Community Reinvestment Act
In 1977, Congress passed the Community Reinvestment Act to encourage depository institutions to help meet the credit needs of the communities in which they manage, including low and moderate income neighborhoods, consistent with safe and sound banking operations. This process is also known as redlining. It was originally geared towards more lower-income communities. The CRA was designed “to help meet the credit needs of the local communities in which they are chartered, consistent with the safe and sound operation of such institutions”. This was a major tool to help with discriminatory credit. The ratings and evaluations are based on individual characteristics. It is an important factor in being a part of your community and doing your part to better enrich the society. The Community Reinvestment Act is questioned as one of the reasons of the subprime mortgage crisis, according to mainly Conservatives and Libertarians. However, some pieces of evidence and statistics prove otherwise.
Neither the CRA nor its applying regulation gives specific criteria for rating the performance of depository institutions. Rather, the law indicates that the evaluation process should accommodate an institution's individual circumstances. Community Reinvestment Act performance is based on by their lenders in part by the number of loans to lower-income borrowers or borrowers in lower-income neighborhoods relative to total originations within their assessment-area. Community groups can make written comments on a bank's performance at any time and have the comments put into the bank's CRA file so that regulators consider them as part of the evaluation. As a result of CRA, lenders have made what some estimate to be over $1 trillion in loans to residents and businesses in low-income areas. Critics often say the law forces banks to make risky loans, but banks have found that CRA is good business. The possible financial institutions that rate CRA’s are the Federal Reserve Board, the FDIC, the Office of the Comptroller of the Currency, and the Office of Thrift Supervision. It depends on which agency has responsibility for that bank and its CRA compliance. Over the last 15 years, CRA loans have steadily declined.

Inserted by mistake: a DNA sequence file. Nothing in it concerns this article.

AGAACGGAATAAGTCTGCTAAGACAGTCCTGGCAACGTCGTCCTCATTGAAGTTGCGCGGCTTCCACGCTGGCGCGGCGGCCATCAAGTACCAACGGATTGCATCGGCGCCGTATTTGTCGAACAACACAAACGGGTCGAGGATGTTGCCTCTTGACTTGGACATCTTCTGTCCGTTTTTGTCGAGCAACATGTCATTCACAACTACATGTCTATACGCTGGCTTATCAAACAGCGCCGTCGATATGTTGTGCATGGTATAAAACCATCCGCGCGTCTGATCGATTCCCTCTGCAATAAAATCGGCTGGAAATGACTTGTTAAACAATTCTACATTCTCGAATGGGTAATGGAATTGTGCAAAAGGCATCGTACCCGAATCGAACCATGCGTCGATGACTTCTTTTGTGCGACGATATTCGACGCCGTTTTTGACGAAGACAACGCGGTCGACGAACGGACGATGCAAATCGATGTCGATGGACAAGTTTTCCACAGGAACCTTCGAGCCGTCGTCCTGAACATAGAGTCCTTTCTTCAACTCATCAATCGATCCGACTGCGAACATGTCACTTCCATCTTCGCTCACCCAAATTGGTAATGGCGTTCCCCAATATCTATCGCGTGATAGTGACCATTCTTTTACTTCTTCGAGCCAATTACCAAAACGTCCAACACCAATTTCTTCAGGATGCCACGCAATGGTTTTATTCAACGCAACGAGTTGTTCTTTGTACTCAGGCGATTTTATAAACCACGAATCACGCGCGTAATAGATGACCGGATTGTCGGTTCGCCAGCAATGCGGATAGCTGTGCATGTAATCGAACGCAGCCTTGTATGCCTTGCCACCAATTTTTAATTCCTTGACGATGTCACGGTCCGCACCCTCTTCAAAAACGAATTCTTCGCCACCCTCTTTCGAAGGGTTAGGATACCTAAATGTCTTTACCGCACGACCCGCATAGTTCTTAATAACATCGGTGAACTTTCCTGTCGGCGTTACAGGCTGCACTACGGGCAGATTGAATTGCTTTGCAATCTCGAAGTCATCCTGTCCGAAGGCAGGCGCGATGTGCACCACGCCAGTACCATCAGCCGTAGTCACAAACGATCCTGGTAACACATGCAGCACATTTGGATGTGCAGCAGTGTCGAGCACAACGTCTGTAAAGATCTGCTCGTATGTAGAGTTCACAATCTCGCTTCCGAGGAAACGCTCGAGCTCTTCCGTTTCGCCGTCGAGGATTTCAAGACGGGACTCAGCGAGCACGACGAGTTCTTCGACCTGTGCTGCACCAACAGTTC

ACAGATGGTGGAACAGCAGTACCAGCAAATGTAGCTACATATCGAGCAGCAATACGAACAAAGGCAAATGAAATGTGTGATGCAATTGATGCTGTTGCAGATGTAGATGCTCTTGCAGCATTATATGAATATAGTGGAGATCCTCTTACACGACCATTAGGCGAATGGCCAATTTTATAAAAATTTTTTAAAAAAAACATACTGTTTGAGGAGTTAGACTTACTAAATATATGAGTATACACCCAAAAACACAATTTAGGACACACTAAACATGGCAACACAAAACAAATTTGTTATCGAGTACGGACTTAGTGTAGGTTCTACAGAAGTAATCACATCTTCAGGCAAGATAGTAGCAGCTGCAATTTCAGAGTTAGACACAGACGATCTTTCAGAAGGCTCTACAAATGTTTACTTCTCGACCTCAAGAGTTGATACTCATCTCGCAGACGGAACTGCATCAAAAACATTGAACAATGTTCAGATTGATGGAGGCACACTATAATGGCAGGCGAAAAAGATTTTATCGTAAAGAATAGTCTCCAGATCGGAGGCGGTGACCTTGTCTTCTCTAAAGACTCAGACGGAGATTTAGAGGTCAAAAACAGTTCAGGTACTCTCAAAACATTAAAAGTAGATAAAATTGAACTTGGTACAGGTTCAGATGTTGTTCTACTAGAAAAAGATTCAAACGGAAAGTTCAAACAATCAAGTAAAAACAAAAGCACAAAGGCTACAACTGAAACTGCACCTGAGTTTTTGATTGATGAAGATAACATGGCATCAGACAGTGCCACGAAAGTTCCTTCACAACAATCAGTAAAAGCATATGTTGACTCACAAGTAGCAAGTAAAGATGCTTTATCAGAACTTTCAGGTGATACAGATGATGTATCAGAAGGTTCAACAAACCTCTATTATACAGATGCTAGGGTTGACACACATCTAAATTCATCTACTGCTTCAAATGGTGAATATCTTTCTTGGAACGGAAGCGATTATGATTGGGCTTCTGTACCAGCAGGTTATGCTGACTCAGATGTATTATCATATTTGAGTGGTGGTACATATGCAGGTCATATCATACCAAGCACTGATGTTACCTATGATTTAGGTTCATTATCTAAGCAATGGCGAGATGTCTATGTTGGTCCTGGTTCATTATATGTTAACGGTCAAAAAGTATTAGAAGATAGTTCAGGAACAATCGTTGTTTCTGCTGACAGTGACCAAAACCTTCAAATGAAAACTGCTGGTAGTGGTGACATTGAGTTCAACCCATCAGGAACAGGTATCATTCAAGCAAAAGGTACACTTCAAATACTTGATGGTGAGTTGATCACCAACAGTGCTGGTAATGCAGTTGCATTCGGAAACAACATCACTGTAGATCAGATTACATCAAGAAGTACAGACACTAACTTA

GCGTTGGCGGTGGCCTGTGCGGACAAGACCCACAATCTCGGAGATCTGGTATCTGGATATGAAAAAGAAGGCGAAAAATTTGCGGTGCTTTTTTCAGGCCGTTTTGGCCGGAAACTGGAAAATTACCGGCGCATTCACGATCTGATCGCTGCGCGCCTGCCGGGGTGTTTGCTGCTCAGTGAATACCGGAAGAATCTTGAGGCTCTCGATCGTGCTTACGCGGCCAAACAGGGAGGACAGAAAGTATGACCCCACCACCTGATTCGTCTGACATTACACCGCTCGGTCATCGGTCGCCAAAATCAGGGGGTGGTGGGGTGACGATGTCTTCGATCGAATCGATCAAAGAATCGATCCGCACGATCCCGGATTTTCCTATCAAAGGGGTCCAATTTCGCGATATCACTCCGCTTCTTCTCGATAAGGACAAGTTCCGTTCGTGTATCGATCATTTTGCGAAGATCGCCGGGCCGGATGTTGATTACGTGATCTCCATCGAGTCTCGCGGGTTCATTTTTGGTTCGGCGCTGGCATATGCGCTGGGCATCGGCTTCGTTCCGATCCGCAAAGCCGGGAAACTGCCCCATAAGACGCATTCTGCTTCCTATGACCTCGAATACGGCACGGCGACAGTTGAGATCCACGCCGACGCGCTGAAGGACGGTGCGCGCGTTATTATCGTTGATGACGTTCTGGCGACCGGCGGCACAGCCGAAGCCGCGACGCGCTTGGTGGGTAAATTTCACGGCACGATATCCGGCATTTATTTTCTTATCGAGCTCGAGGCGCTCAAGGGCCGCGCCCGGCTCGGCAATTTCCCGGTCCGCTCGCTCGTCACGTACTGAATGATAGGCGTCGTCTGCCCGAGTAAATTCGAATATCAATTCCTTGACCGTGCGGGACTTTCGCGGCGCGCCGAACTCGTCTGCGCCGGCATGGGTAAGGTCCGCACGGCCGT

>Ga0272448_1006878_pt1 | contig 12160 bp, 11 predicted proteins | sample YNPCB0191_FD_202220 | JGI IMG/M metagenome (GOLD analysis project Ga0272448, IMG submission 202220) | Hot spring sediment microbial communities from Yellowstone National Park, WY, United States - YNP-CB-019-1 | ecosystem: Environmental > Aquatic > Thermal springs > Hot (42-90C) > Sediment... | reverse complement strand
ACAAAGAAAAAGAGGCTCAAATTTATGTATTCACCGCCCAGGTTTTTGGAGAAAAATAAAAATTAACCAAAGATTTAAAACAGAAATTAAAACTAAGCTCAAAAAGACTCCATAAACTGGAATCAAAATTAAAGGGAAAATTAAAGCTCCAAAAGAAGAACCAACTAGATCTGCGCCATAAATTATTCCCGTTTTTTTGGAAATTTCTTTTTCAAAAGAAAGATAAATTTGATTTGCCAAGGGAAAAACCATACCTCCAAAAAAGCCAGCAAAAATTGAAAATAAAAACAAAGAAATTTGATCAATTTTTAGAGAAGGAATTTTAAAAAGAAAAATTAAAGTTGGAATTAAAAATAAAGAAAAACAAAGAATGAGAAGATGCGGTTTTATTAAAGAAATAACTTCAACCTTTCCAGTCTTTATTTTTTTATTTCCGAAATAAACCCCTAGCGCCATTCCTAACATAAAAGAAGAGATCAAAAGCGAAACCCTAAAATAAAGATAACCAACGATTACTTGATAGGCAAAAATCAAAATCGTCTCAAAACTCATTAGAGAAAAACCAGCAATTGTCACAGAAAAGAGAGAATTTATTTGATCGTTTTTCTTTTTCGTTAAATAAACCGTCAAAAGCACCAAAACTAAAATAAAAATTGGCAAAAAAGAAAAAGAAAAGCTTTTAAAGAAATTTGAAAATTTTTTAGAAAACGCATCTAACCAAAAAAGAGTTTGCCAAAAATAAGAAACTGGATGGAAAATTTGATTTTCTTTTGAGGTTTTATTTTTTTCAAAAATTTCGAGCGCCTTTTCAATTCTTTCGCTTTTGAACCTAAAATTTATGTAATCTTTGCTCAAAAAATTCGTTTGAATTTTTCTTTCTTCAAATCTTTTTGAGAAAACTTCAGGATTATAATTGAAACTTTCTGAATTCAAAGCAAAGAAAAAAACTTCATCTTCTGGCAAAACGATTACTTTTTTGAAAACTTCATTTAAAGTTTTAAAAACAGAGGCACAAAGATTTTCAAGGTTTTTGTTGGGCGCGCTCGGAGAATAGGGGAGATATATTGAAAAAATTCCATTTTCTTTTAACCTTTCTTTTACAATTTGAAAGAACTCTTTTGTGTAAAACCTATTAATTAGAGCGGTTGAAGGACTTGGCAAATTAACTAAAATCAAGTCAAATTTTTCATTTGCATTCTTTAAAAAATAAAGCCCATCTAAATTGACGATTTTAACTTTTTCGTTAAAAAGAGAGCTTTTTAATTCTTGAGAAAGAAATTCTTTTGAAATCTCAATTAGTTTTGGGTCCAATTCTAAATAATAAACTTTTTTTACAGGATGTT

There is an issue with the Community Reinvestment Act in that it was the actual cause of the subprime mortgage crisis. Some people believe this because of aggressive enforcement due to the reform in the 1990’s to enforce the CRA more. Some believe that they were a little too encouraging to struggling communities. Republican critics point out that the Association of Community Organizations for Reform Now (ACORN) has used the CRA to pressure banks to pour money into ACORN and its affiliates, allowing ACORN to facilitate loans to clearly unqualified borrowers. It is hard to blame CRA for the mortgage meltdown when CRA does not even apply to most of the loans that are behind it. The contribution of it seems very marginal. Half of sub-prime loans came from those mortgage companies beyond the reach of CRA. A further 25 to 30 percent came from bank subsidiaries and associates, which come under CRA to varying degrees but not as fully as banks themselves (See Chart). About one in four sub-prime loans were made by the institutions fully governed by CRA.
As you can see, it is hard to see how a 30-year-old law that has been substantially watered-down and is now to blame for the crisis. The crisis at hand is from unregulated loans; not from regulated institutions.
Loans Made to Lower-Income Borrowers and/or
Lower-Income Neighborhoods, by Lender Type
Higher-Priced (Subprime) Lower-Priced (Prime)
Note: Lower-Income Borrower/Lower-Income Neighborhood defined as a personal or median neighborhood income less than
80% of the MSA/MD median income. Higher-priced, or subprime, loans are defined as having an APR at least 3 percentage
points above a Treasury security of comparable maturity. Chart includes conventional first lien loans for owner-occupied sitebuilt
one-to-four family properties, purchase and refinance, between 2004 and 2006.